Brian McGuigan, the founder of Australian wine group McGuigan Simeon, has insisted the company will not face a court battle with growers over cancelled grape contracts.

Late last year, McGuigan Simeon decided to suspend or not renew contracts due to excess supply in Australia's wine industry and a slump in domestic wine sales.

McGuigan, who retired as chief executive in February but remains on the company's board, said growers had been aware that the contracts could be suspended if Australia was hit by a wine glut.

"The growers were upset with us but we handled them in a deft way because we told them three years ago the issue of over-production in the Australian wine industry would come to the fore," he told just-drinks yesterday (17 May).
"We had provisions within the contracts to suspend them should we reach over-production. We were absolutely within our rights - they (the growers) signed the contracts. We will not be challenged."

In February, the company saw half-year earnings hit by margin pressures, posting a 41% slump in earnings. Revenues fell 6% as rising exports, particularly to the UK, were not enough to offset a fall in domestic sales. However, McGuigan insisted the company was "performing better than anyone else in the Australian wine industry".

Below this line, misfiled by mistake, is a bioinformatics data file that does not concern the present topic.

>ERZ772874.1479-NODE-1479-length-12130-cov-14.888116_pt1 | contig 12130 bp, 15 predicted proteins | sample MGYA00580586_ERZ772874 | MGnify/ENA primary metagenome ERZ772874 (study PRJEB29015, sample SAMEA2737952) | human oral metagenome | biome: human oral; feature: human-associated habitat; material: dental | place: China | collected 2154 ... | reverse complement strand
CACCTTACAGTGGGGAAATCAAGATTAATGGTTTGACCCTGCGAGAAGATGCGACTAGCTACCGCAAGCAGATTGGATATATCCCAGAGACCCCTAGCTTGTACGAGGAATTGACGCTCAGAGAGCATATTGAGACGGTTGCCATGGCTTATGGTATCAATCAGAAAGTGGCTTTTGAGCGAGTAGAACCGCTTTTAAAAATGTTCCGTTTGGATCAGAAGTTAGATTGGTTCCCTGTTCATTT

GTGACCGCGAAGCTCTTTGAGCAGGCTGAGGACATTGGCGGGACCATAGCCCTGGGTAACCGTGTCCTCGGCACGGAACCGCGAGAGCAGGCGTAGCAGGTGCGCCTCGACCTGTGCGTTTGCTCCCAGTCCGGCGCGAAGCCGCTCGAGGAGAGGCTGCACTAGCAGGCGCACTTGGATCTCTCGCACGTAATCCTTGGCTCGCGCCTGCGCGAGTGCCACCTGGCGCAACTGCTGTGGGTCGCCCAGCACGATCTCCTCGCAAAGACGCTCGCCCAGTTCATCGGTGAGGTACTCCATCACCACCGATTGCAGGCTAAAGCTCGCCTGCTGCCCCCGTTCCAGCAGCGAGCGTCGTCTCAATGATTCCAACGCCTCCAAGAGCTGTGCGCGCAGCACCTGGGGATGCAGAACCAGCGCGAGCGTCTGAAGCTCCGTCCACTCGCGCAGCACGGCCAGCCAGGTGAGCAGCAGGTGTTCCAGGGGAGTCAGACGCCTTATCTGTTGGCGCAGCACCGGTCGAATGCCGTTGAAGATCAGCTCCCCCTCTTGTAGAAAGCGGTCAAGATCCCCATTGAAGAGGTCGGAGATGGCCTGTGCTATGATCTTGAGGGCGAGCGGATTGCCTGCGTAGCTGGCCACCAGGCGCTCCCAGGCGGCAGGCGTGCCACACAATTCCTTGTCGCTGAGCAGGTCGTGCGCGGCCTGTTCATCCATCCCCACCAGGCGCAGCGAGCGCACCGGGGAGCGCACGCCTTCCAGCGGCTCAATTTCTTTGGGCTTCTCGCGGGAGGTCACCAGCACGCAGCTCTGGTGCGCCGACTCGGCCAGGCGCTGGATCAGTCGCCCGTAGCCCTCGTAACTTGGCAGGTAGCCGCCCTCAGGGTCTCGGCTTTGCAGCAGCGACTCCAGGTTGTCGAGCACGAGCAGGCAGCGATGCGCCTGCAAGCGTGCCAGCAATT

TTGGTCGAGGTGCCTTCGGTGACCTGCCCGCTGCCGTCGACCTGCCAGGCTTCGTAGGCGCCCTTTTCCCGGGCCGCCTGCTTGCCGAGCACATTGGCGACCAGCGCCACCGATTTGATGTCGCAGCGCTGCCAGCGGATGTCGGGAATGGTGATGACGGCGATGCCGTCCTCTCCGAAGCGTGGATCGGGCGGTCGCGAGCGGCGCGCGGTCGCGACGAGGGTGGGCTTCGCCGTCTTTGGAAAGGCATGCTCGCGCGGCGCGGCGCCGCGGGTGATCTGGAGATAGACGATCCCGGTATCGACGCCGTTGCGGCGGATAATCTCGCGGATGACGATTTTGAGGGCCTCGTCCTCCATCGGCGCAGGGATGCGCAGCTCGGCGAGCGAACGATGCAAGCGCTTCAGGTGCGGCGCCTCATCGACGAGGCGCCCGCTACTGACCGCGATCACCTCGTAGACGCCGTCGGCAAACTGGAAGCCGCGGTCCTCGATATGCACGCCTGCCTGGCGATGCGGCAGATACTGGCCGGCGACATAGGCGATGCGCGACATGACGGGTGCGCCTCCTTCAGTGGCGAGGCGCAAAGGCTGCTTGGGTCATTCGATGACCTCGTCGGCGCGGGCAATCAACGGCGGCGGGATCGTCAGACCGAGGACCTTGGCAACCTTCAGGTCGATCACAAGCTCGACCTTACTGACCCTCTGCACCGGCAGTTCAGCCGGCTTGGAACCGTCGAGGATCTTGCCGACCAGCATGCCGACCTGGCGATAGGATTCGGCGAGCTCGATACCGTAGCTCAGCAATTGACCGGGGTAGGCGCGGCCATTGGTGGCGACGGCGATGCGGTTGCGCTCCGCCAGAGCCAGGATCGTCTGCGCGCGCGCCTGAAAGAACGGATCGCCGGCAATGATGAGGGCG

He said: "In 2005, we were only A$4m (US$3.1m) under our 2004 results but A$300m was taken off our capitalization. The situation in the industry is glum and expectations have gone the same way and people write down shares. In total our sales were around A$400m, which is pretty good, given the age of the company and an environment where there is discounted stock."

McGuigan said he was happy in his role as an "ambassador" for the company, the third-largest in Australia's wine industry, and had acted in a consultative capacity to his successor, Dane Hudson.
Hudson joined after being senior vice-president at Yum Brands but his lack of wine experience was not a problem, according to McGuigan, who said the appointment was a sign that companies were looking outside the industry to find new ways to connect with consumers.

"Perhaps the industry needs to think of fresh ways of how to stay in touch with the consumer of today rather than using yesterday's philosophy."